As I’ve already hinted, there are some major improvements in FIFA 07, but the graphics aren’t one of them. To be fair EA is somewhat limited by the polygon power of the PSP. That said, although I first thought that the graphics looked much like the previous PSP version of FIFA, when I fired up FIFA 2006 to compare I realised that the visuals have definitely moved on. Also, the character models are far more recognisable in the cut scenes. There are a few strange glitches, where players appear to momentarily become obese and then quickly slim down again mid run, but this merely brings a smile to your face rather than spoil the gaming experience.
Bizarrely, the really cool advancements in FIFA 07 come off the pitch. The most obvious improvement is the integration of a full blown manager mode. I guess you could see this as EA admitting defeat in the dedicated football management game genre, but for me integrating its management game into FIFA always made sense and I’m glad to see that EA has finally taken the plunge.
Now FIFA is more than just a football game with season and tournament campaigns tacked on to add single player longevity. Now you can embark on a complete management simulation, while actually playing each of your team’s fixtures – it really is the best of both worlds. Of course Football Manager players will probably be screaming at this point, shouting that FIFA 07 couldn’t possibly compare to FM’s management nirvana, and to a certain degree they’d be right, but they’d also be missing the point. Yes, the management side is never going to compare to Sports Interactive’s classic – the development and evolution of Football Manager (from its Champ Manager roots forward) is unparalleled, and I’m sure that many a relationship has crumbled in its wake over the years. But FIFA 07 isn’t trying to compete with Football Manager, it’s trying to create a football game that rolls everything up into one tidy package, and it manages that feat very well.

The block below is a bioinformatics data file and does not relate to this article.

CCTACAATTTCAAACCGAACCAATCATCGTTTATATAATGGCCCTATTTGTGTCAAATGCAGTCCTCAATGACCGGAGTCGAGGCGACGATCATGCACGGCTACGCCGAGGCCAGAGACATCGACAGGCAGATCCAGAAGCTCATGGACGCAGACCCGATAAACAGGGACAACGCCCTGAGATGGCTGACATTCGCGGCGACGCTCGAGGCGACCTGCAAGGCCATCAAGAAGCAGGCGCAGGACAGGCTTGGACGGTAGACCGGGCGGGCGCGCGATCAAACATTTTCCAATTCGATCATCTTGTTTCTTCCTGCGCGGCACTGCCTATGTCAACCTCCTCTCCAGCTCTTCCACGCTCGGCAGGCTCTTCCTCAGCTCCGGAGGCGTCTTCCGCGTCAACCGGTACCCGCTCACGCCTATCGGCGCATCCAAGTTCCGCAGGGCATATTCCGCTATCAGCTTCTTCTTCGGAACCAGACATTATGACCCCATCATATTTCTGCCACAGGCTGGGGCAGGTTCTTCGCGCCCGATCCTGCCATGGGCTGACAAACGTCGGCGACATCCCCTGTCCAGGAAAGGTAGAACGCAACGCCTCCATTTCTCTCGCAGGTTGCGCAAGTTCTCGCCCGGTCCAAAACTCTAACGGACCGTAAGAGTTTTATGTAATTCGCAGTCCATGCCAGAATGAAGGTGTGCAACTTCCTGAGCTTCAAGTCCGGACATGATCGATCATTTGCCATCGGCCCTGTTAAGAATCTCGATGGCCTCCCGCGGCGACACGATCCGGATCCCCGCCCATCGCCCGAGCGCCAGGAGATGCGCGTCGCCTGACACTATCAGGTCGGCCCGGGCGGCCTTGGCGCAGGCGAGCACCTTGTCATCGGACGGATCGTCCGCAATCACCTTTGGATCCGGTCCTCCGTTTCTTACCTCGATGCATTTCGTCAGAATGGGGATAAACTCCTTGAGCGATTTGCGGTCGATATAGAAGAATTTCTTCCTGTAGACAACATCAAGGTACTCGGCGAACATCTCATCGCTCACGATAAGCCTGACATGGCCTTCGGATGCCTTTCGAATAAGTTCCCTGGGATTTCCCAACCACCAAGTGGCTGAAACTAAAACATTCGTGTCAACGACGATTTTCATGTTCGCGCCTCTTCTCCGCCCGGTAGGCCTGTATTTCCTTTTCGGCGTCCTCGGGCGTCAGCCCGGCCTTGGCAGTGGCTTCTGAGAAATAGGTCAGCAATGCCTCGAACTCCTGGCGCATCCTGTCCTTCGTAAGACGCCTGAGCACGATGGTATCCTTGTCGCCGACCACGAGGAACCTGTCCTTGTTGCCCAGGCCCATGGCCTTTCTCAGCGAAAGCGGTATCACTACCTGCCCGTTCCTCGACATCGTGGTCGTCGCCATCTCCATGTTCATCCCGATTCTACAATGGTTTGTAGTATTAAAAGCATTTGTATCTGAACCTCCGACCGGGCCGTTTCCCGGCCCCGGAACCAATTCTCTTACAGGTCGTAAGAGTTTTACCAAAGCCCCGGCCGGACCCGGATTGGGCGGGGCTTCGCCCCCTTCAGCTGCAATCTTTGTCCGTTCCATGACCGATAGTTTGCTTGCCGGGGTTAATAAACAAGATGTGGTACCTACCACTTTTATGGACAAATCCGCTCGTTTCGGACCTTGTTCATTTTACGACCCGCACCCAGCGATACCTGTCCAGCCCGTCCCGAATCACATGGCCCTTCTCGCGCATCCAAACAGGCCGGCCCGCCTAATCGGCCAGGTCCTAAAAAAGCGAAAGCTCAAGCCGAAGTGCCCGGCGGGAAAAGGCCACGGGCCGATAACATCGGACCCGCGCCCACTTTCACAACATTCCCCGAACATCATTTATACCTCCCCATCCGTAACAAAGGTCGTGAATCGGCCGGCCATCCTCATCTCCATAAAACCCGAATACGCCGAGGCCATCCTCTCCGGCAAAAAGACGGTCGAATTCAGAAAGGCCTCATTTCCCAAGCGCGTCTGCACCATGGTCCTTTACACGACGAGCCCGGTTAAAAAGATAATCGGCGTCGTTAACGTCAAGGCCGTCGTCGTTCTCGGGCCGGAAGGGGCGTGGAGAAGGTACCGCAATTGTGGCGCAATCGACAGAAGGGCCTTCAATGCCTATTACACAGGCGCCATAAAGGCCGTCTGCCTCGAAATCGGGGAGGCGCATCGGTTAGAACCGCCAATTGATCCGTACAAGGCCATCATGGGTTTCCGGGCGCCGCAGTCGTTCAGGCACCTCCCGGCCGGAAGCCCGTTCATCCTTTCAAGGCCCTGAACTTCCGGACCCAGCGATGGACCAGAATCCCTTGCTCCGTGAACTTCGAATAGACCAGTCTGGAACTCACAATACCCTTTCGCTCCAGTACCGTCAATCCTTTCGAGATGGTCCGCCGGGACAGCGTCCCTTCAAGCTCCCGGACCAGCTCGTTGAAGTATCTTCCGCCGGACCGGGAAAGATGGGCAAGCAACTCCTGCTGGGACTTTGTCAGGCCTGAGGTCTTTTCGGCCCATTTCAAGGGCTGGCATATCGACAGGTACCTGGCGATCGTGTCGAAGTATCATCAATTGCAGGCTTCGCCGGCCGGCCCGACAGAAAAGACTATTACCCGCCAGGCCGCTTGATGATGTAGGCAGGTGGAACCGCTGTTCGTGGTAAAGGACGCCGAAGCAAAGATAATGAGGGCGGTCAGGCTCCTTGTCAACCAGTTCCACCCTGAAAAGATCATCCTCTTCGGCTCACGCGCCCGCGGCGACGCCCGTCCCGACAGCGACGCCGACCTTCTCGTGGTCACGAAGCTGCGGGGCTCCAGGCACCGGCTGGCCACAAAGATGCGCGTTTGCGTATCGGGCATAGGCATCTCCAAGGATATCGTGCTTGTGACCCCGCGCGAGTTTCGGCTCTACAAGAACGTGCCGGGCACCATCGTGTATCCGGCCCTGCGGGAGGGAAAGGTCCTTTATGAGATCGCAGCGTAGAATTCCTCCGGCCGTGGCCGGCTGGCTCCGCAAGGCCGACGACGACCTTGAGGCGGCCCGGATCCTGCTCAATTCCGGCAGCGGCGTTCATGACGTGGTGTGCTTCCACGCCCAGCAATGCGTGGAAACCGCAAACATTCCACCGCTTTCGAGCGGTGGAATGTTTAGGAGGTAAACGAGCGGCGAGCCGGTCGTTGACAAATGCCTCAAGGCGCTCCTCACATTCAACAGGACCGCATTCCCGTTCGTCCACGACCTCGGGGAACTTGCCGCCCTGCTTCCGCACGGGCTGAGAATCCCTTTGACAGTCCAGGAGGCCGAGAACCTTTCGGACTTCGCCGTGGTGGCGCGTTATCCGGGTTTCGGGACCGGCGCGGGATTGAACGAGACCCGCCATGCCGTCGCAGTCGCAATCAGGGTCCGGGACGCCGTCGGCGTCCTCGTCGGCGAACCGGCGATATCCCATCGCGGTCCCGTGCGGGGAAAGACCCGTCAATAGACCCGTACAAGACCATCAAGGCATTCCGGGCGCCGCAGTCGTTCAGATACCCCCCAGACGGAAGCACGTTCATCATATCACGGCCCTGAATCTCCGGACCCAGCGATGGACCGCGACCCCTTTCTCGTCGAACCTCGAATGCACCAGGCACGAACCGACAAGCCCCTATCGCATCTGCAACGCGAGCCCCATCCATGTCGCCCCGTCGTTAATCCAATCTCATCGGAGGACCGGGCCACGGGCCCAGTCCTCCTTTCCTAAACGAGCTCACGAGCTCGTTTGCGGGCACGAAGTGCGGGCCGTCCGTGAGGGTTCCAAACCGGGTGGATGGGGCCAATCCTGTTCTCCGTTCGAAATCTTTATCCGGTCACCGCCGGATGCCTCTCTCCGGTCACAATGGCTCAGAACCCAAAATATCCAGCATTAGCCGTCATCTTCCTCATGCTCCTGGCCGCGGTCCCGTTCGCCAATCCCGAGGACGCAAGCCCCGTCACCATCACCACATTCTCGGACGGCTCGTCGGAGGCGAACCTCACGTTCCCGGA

If you choose to go down the full blown management route, you have to first accept a job. You can choose from a list of clubs, each with a differing amount of revenue at their disposal. Obviously if you want an easy ride just apply for a job at Chelsea and you’ll get a £67 million bank balance to play with. Although it’s worth remembering that despite a bigger club having a bigger budget, the board also has bigger expectations of the manager – the board at Chelsea for instance expect you to win the Premiership, win the cup and extend the contract of key personnel. I decided to go for something more challenging and opted for Bolton. How am I doing? Well, I don’t think Big Sam has anything to worry about just yet.
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